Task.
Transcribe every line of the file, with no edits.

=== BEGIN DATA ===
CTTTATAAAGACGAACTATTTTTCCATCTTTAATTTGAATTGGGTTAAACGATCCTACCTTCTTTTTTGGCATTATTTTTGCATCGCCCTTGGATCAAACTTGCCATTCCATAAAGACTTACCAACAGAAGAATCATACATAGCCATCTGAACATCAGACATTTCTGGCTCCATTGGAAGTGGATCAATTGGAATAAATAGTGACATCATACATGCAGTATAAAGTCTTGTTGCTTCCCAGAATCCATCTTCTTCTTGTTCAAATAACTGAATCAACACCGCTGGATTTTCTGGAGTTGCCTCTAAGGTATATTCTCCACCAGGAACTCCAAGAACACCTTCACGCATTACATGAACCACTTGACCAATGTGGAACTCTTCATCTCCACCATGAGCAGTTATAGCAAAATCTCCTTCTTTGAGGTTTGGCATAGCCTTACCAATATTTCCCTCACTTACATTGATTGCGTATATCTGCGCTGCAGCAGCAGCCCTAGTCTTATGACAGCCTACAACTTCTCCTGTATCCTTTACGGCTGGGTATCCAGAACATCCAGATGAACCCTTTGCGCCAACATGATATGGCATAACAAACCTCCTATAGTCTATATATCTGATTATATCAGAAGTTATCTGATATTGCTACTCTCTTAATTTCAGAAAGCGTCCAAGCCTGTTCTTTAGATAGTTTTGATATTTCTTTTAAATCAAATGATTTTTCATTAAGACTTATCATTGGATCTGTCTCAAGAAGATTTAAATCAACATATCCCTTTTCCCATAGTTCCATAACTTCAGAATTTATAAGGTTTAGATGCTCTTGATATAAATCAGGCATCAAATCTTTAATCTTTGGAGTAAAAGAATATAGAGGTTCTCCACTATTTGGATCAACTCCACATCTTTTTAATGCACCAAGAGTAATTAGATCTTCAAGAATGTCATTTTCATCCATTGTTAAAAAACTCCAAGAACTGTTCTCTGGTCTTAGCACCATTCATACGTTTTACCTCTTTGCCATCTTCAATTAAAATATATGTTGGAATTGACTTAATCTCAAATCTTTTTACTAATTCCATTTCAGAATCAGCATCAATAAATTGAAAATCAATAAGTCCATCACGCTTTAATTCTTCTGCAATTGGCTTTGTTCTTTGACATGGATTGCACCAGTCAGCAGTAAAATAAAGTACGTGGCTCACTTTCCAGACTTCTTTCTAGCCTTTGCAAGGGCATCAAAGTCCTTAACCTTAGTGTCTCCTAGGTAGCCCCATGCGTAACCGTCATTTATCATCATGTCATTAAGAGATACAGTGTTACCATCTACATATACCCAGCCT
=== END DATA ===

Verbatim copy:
CTTTATAAAGACGAACTATTTTTCCATCTTTAATTTGAATTGGGTTAAACGATCCTACCTTCTTTTTTGGCATTATTTTTGCATCGCCCTTGGATCAAACTTGCCATTCCATAAAGACTTACCAACAGAAGAATCATACATAGCCATCTGAACATCAGACATTTCTGGCTCCATTGGAAGTGGATCAATTGGAATAAATAGTGACATCATACATGCAGTATAAAGTCTTGTTGCTTCCCAGAATCCATCTTCTTCTTGTTCAAATAACTGAATCAACACCGCTGGATTTTCTGGAGTTGCCTCTAAGGTATATTCTCCACCAGGAACTCCAAGAACACCTTCACGCATTACATGAACCACTTGACCAATGTGGAACTCTTCATCTCCACCATGAGCAGTTATAGCAAAATCTCCTTCTTTGAGGTTTGGCATAGCCTTACCAATATTTCCCTCACTTACATTGATTGCGTATATCTGCGCTGCAGCAGCAGCCCTAGTCTTATGACAGCCTACAACTTCTCCTGTATCCTTTACGGCTGGGTATCCAGAACATCCAGATGAACCCTTTGCGCCAACATGATATGGCATAACAAACCTCCTATAGTCTATATATCTGATTATATCAGAAGTTATCTGATATTGCTACTCTCTTAATTTCAGAAAGCGTCCAAGCCTGTTCTTTAGATAGTTTTGATATTTCTTTTAAATCAAATGATTTTTCATTAAGACTTATCATTGGATCTGTCTCAAGAAGATTTAAATCAACATATCCCTTTTCCCATAGTTCCATAACTTCAGAATTTATAAGGTTTAGATGCTCTTGATATAAATCAGGCATCAAATCTTTAATCTTTGGAGTAAAAGAATATAGAGGTTCTCCACTATTTGGATCAACTCCACATCTTTTTAATGCACCAAGAGTAATTAGATCTTCAAGAATGTCATTTTCATCCATTGTTAAAAAACTCCAAGAACTGTTCTCTGGTCTTAGCACCATTCATACGTTTTACCTCTTTGCCATCTTCAATTAAAATATATGTTGGAATTGACTTAATCTCAAATCTTTTTACTAATTCCATTTCAGAATCAGCATCAATAAATTGAAAATCAATAAGTCCATCACGCTTTAATTCTTCTGCAATTGGCTTTGTTCTTTGACATGGATTGCACCAGTCAGCAGTAAAATAAAGTACGTGGCTCACTTTCCAGACTTCTTTCTAGCCTTTGCAAGGGCATCAAAGTCCTTAACCTTAGTGTCTCCTAGGTAGCCCCATGCGTAACCGTCATTTATCATCATGTCATTAAGAGATACAGTGTTACCATCTACATATACCCAGCCT